on the right, Seymour's on the left, and Reynolds', now commanded by Colonel S. G. Simmons, of the Fifth, in reserve; Randol's (regular) battery, six 12-pounder Napoleon or light 12-pounder guns, on the right, in front of the Fourth Regiment; Kerns' and Cooper's batteries opposite the center, and two German batteries, belonging to Morell's division, of 20-pounder Parrott's, of four guns each, commanded by Captains Diederich and Knieriem, on the left, all in front of the infantry line. The country on my new front was open, embracing a large farm, intersected toward the right by the New Market road, and a small strip of timber parallel to it. The open front was about 800 yards; its depth about 1,000 yards. It was a beautiful battle ground, but too large for my force to find cover or protection on both flanks.
My disposition having been made I calmly awaited the approach of the enemy. About 2.30 o'clock my pickets were driven in by a strong advance, after some skirmishing, without loss on our part. At 3 o'clock the enemy sent forward a regiment on the left center and another on the right center, to feel for a weak point. They were under cover of a shower of shell and boldly advanced, but were both driven back on the left by the Twelfth Regiment and on the right by the Seventh Regiment. After this, in order to strengthen the left, I rode forward with the Rifles and put them in a narrow strip of timber on the left and front. Soon after this the left was threatened by a very heavy column, which had passed through the woods beyond the farm. I at once changed front a that flank by sending Colonel Simmons with two regiments to re-enforce Seymour. This movement was promptly made, but not a moment too soon, for a furious attack with artillery and infantry was almost immediately made on that flank. I at the same time directed Captain Biddle, assistant adjutant-general, to ride to the left and change the direction of the fire of the two German batteries against the enemy on the flank. This order was gallantly executed, but I regret to state that just at the moment the enemy's fire happened to be poured in with terrible effect, and this brave and valuable officer fell mortally wounded, being pierced by two Minie balls and slightly wounded by a third.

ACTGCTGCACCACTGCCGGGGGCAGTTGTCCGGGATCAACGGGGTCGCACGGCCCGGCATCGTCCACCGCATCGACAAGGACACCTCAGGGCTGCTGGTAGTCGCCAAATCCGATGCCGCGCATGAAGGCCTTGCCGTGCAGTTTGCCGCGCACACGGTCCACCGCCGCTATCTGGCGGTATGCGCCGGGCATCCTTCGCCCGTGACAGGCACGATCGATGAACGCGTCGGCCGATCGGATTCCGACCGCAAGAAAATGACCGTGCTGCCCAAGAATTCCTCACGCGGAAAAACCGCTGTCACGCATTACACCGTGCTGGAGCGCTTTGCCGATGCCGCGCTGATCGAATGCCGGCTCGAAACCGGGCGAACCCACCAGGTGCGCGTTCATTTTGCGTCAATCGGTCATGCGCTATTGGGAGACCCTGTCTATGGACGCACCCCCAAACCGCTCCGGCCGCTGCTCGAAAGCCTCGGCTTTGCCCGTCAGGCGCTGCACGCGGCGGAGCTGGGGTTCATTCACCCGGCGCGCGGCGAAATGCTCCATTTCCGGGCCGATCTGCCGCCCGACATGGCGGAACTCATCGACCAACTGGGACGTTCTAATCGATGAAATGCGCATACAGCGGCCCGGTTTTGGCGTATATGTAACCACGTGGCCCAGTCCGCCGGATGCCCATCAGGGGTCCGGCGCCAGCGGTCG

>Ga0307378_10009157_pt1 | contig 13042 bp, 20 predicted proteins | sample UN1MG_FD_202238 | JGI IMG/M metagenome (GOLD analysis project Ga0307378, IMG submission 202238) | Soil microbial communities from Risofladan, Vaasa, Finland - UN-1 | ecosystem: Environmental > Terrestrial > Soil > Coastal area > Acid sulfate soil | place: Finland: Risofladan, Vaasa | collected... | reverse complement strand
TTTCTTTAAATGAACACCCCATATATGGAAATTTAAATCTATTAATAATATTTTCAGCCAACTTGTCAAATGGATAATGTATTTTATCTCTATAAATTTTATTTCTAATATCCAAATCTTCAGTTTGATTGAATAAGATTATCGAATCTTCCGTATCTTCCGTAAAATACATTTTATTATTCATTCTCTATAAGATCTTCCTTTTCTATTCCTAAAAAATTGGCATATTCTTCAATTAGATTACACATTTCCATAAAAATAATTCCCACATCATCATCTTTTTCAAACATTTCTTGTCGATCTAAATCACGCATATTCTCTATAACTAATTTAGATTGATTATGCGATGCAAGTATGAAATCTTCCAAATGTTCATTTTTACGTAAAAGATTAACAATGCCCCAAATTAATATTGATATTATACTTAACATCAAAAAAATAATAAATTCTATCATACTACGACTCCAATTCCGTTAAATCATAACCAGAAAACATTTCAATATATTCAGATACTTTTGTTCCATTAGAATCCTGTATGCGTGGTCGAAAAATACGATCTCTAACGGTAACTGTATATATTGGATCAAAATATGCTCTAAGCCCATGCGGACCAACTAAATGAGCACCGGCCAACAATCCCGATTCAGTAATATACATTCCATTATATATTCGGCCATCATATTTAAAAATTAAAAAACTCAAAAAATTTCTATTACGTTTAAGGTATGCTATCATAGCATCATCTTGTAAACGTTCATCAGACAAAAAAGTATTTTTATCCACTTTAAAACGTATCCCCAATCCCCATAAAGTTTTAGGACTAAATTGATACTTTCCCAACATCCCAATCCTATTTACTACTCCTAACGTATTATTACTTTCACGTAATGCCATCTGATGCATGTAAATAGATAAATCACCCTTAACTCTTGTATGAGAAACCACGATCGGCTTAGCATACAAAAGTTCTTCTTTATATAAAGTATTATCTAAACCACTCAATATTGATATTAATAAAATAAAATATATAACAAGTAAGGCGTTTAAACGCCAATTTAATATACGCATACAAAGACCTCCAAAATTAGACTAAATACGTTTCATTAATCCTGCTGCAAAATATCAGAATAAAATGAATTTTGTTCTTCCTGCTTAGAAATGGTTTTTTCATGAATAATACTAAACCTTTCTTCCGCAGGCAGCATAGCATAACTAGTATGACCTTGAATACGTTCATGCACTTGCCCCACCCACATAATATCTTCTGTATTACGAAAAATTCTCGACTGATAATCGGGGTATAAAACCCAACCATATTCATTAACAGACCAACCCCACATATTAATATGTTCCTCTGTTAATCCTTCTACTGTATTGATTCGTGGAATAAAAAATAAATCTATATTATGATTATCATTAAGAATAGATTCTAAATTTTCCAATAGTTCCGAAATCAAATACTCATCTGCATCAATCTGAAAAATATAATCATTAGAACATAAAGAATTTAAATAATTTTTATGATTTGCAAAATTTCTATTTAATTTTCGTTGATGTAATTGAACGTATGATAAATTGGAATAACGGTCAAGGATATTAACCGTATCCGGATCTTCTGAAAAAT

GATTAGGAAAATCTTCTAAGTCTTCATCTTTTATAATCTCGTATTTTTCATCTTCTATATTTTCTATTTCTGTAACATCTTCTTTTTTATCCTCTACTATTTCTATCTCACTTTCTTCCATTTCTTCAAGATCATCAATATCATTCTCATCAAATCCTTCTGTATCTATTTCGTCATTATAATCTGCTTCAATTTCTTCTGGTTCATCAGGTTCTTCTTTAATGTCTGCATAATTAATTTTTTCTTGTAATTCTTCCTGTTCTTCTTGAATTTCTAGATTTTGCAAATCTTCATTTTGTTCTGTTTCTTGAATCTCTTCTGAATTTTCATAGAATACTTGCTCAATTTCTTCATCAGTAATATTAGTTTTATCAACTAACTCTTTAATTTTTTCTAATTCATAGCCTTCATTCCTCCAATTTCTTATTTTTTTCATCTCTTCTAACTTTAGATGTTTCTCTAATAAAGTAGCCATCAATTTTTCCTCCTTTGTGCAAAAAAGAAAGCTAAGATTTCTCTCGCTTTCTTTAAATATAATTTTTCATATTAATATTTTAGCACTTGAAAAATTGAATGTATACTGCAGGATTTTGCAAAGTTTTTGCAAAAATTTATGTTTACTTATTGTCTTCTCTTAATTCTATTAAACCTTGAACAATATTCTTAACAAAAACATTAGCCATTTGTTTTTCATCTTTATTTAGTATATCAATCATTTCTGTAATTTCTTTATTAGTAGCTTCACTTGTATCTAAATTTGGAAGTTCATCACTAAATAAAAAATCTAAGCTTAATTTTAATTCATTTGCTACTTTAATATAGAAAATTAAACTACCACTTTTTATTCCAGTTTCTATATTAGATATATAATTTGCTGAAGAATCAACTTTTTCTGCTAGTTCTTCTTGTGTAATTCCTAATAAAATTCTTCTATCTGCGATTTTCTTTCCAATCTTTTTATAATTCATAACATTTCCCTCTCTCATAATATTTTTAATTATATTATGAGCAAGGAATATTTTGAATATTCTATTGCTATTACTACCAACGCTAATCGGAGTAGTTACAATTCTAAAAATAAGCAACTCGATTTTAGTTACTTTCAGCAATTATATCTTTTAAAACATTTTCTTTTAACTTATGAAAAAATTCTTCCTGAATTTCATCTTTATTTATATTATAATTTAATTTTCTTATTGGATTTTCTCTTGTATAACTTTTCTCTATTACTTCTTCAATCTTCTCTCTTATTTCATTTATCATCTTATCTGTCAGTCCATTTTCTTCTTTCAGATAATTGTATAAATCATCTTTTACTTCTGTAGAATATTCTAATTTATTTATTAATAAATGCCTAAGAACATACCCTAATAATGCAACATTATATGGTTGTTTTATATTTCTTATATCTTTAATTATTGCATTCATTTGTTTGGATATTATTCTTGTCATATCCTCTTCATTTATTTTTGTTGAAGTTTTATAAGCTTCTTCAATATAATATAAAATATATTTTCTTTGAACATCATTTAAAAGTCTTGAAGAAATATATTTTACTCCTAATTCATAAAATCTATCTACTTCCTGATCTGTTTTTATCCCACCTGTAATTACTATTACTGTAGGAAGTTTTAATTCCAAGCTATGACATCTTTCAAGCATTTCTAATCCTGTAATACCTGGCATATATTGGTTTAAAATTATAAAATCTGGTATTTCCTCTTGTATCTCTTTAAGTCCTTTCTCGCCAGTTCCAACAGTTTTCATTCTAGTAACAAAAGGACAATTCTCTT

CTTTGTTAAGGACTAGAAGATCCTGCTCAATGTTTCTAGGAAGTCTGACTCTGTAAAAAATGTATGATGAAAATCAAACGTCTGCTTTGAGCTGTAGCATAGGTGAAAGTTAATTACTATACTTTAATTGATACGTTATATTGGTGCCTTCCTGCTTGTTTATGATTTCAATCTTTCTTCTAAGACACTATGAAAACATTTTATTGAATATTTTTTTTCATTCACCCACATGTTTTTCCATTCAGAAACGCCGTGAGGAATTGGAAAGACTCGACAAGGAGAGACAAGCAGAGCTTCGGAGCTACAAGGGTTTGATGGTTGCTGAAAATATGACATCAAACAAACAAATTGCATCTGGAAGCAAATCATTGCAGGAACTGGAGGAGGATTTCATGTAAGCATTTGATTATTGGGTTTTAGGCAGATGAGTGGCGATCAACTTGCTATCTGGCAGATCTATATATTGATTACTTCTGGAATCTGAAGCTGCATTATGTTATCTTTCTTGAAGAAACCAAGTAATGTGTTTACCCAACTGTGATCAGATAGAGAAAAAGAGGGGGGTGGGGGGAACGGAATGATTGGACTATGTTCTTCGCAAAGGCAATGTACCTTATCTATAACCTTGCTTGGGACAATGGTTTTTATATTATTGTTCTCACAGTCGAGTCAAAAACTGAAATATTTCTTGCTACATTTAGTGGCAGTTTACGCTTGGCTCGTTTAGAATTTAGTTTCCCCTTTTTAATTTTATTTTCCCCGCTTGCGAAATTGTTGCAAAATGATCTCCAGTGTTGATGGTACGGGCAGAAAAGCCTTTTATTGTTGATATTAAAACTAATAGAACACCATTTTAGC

For near tow hours the battle raged hotly here, and under a perfect storm of shot and shell the gallant and much-to-be-lamented Colonel Seneca G. Simmons fell also mortally wounded. At last the enemy was compelled to retire before the well-directed musketry fire of the Reserves. The German batteries were driven to the rear, but I rode up and sent them back. It was, however, of little avail, and they were soon after abandoned by the cannoneers.
It must not be supposed that the enemy were inactive along the center and on the right of my line during all this time. The batteries in front of the center were boldly charged upon, but the enemy was speedily forced back, when I re-enforced this part of the line with the two regiments of the reserve still remaining on the ground. The contest was severe, and put the steadiness of these regiments to the test. They both suffered much, but particularly the First Regiment, whose lieutenant-colonel, H. M. McIntire, lost his left leg below the knee.
In the course of this struggle I had the pleasure of having presented to me a regimental color borne off from the attacking regiment.
Soon after this a most determined charge was made on Randol's battery by a full brigade advancing in wedge-shape, without order, but in perfect recklessness. Somewhat similar charges had, as I have stated, been previously made on Cooper's and Kerns' batteries by single regiments without success, they having recoiled before the storm of canister